"My direction to Henrie Ligh, that Lowther should not have to do in any sort within the castle walles, was not without just cause, having now in durance 8 or 9 of the most notoriouse thieves, which shall abide till I come back agayne. Upon my fathers death, at his first entrie, he freed all those prisners that had bene apprehended a while before, and made himselfe more stronge in faction of thieves, by favor done to those that were the worst of all that companie. I would be loth he should playe the like trick with mee for incouragement of others to attempt, and of these to persever. If you knew the canvase of this plat, and the jugglinge of his confederats, you would thincke there weare great cause to prevent the meanes and shiftes of his falce fingeringe, and this was one cause whye by inhibition, his scopes were limited. Ther is noe worke for him before my return, saving that he loves to make worke for himselfe, what hee thinckes most to anger mee. "Thus much I thoughte fitt to sett downe for answere to demandes, which I know to bee very true: and dout not, but you will admit to be reasonable."

Now I must move to you a just complaint against both Carletons and Grames for publishing such "lewde reports" since their return, as if true, will disable my service, and if false, give just cause for their punishment. "First—they give out that the order taken by my lord Threasurer shalbe reversed, and the witnesses set free, which weare in effect to encourage thire audacitie, and to discreadit all that hath bene against them by mee sertified: it is strange that such bace men should eyther wronge the State in weakning the decrees of counsellors, or displaye thire pride by the disgrace of the Queenes officer.

"This report, beside that I have bene prohibited to deale in any sorte against the Carletons, Grames, or any thir allies or frindes, which weare as much to saye as that henceforth I should not proceede in justice against any thiefe, but put up the Queenes sworde into the scabberd, suffering all spoyle and robberie without redresse, and bearing the bare tytle of an officer without effect! bicause I know not any notable offender, thiefe, or other, in that place, eyther Scottishe or Englisheman that eyther by alliance partie or complott, is not conbyned with this viperouse generation. This abstinence from execution against a multitude of thieves would set all dangerous attemptes in a headstronge coorse, as afterwardes the raynes of lawfull authoritie would hardly temper them, which may bee repented when it is not easie to bee recovered.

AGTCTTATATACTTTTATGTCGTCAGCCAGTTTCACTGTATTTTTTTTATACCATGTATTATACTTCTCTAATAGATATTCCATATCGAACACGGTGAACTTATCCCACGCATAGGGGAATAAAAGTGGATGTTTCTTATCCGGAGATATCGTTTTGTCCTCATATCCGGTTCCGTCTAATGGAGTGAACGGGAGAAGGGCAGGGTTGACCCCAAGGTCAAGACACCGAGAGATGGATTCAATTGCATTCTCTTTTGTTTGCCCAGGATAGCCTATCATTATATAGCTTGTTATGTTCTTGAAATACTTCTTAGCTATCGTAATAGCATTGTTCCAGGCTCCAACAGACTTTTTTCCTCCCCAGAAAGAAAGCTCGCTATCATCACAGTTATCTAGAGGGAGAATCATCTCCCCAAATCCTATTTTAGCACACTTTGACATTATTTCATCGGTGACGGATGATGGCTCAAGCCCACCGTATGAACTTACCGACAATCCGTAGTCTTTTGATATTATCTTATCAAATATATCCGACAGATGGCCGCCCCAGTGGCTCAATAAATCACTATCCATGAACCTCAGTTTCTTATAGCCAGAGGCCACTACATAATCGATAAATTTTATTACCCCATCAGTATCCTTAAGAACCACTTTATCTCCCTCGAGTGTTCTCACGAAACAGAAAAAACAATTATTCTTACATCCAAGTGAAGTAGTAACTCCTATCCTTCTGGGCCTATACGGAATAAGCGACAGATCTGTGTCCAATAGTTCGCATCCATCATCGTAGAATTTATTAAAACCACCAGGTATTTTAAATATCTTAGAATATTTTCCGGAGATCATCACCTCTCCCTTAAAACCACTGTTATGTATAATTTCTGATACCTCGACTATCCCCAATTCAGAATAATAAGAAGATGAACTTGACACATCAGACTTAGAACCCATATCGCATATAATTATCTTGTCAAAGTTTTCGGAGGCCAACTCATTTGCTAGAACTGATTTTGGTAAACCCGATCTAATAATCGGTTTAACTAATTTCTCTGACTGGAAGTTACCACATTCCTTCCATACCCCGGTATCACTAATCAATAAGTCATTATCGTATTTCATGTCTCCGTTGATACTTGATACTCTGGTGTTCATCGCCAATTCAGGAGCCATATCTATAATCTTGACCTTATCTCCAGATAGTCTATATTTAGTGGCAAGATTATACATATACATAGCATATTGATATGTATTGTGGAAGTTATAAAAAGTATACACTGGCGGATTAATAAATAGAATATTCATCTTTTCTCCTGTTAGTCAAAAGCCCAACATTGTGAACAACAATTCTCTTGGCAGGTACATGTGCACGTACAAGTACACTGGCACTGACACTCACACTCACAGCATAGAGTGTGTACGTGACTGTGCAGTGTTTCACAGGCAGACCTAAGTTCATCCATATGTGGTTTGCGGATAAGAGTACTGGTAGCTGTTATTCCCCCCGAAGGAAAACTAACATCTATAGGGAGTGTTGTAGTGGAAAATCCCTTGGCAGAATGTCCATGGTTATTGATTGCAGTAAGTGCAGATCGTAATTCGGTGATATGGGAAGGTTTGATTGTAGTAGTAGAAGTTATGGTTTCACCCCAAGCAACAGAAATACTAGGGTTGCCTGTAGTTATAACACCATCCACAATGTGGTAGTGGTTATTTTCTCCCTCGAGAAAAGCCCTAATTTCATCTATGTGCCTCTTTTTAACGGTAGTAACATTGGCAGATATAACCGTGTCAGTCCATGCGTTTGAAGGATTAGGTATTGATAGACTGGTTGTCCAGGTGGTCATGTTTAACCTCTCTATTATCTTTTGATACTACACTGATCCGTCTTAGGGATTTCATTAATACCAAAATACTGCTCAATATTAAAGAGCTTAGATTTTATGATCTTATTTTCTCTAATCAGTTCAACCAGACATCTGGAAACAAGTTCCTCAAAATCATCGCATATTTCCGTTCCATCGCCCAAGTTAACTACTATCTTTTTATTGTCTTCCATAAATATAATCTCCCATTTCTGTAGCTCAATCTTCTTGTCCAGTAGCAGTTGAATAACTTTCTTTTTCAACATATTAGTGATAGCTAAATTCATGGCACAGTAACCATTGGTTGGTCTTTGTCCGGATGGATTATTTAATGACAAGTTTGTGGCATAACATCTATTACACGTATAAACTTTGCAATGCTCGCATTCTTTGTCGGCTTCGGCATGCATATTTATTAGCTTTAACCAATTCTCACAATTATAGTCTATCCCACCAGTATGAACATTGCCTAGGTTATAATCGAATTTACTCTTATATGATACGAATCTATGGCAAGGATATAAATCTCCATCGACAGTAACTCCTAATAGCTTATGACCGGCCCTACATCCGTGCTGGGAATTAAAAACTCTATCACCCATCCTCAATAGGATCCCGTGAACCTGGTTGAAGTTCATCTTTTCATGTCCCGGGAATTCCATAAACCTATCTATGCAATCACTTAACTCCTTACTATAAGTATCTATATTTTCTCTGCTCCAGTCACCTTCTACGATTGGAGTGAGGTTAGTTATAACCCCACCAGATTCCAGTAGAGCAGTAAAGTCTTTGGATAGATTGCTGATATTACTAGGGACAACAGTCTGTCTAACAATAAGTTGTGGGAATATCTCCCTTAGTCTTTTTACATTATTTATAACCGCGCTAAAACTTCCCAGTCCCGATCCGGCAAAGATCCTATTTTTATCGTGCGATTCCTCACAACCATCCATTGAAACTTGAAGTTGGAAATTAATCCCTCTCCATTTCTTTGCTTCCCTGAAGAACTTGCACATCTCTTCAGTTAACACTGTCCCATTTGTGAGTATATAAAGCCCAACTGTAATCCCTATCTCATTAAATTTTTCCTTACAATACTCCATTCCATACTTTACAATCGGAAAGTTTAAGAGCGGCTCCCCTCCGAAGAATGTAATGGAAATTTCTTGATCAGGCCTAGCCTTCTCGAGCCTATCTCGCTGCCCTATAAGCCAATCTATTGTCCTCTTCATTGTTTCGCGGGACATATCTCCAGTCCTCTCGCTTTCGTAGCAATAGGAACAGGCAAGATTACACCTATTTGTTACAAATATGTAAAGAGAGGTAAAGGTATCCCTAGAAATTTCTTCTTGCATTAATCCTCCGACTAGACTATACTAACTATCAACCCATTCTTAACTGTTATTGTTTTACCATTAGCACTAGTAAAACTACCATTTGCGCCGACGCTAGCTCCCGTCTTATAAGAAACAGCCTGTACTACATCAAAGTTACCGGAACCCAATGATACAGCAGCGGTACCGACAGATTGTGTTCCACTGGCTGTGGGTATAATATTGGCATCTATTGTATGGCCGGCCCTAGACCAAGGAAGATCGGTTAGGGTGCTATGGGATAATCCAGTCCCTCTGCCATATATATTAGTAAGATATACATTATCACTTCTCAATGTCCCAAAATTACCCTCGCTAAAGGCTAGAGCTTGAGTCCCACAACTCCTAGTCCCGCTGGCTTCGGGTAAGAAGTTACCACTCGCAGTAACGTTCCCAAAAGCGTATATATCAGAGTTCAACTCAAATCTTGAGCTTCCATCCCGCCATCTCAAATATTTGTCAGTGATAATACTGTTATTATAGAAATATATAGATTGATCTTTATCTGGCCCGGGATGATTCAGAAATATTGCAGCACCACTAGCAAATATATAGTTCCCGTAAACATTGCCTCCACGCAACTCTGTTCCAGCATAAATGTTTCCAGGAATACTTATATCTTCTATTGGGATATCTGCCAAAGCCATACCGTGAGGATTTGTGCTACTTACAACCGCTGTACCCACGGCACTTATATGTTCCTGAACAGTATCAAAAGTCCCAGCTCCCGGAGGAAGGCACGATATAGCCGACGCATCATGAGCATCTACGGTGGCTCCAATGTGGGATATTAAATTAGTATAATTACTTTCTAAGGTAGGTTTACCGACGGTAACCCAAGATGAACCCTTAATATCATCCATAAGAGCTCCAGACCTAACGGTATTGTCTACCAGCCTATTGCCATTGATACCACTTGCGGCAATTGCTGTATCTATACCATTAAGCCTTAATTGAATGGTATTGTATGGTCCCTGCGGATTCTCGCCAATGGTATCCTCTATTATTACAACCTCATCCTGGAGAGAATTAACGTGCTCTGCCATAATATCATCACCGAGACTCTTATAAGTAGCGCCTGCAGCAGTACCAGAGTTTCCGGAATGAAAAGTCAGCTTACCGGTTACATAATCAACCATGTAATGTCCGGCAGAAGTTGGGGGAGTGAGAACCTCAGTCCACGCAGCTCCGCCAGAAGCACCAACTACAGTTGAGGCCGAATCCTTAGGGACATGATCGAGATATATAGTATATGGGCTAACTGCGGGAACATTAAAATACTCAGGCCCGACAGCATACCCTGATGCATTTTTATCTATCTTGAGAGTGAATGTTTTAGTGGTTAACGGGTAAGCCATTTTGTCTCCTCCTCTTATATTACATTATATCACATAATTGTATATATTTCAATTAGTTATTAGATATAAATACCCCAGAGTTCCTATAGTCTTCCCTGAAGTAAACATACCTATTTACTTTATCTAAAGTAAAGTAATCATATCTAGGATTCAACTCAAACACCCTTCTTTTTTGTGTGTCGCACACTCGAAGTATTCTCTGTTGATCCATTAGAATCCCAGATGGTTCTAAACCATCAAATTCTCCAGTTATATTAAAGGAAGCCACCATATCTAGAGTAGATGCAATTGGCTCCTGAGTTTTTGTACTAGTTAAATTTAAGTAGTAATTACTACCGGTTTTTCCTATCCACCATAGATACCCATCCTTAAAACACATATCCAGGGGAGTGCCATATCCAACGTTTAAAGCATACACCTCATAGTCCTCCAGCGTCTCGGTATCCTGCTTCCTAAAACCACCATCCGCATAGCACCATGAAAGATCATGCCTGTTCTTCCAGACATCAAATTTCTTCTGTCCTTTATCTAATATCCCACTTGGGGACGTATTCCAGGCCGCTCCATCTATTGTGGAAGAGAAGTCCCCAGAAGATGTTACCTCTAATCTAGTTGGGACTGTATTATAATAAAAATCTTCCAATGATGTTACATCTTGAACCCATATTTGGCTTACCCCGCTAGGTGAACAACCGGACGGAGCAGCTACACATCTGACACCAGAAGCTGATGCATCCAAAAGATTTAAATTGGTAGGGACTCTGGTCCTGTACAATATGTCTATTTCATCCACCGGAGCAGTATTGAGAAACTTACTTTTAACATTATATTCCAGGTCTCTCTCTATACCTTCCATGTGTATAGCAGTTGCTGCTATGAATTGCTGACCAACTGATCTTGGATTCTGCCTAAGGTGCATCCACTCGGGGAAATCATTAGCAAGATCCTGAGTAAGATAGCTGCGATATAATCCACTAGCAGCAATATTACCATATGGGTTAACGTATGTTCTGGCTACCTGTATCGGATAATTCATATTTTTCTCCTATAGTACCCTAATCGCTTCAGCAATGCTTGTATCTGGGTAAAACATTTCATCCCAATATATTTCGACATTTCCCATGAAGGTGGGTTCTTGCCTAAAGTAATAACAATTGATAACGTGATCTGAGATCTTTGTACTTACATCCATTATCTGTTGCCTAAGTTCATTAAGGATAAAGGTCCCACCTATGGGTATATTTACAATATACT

"Last of all, it is affirmed confidently by these gallants and thire confederats that the governement of Gilsland shalbe comited wholie to Thomas Carletons care, with consideration of the charge of one hundreth horse for quoyet of those parts, which the Queene in due consideration and reward of service done, hath gratiously bestowed on him." These speeches have so raised the spirits,of their partisans, that "they plott and packe in everi angle," both in Scotland and England, as they durst not have done before. You know how mischief grows by "giving head to suche a crue": and therefore, if they are allowed to raise a party to binder service here, "I must give place." But if it pleases her highness to use my devoted service, "my hope is that your noble father and your selfe, will soe correct, if not expelle these malignant humors," that those bad men may learn to submit to authority.

Praying for your answer touching Mr Lowther's office, and how best to proceed therein, "I seace." Signed: Th. Scroope."

4 pp. Holograph; as also address. Indorsed. Wafer signet; indistinct.

869. Sir R. Carey to Cecil. [Dec. 22.]

On the 20th instant I came to Berwick and found the country in better state than I expected, and hope, God willing, ere long to bring it to a "far better estate," if I had the assistance of the horse garrison. But they are not able for service, for the palace, from which they have had and should still have, their chiefest relief, "is no we debard them," from the scantness of provision; and their pay is so small, they are not able these dear years, on "bare 8 pens a day," to keep them selves and horses and do service. I will not farther trouble you herein, but I fear hereafter I shall be enforced "to be more important."

I am sorry I could not show myself so thankful to your honor, "as your highe favors and kyndnes towards me deserved nowe at my laste beinge at Court: but assure yourself sir, my hart has given a free consent to be truly honist and faythefull unto you, and I will then count my self th' hapiest when I shall have aney occation to showe in action what in weake words I nowe profes. It is but folly to speake muche when I can performe but little, would God I had meanes and you willingnes to trust me, God is my "judge, I would dooe you alle right and no way deseave you. In the meane tyme good sir, upon my owne word esteeme me emongst them whom in your thoughts you best trust, and God dealle with me, as I meane ever to be most faythefull trewe and honist to your honor." Berwick. Signed: Ro. Carey.

¾ p. Holograph. Addressed. Indorsed: "22 Dec. 1597. Sir Ro. Carey to my master . . . Rec. at Whithall the xxviijth." Swan wafer signet.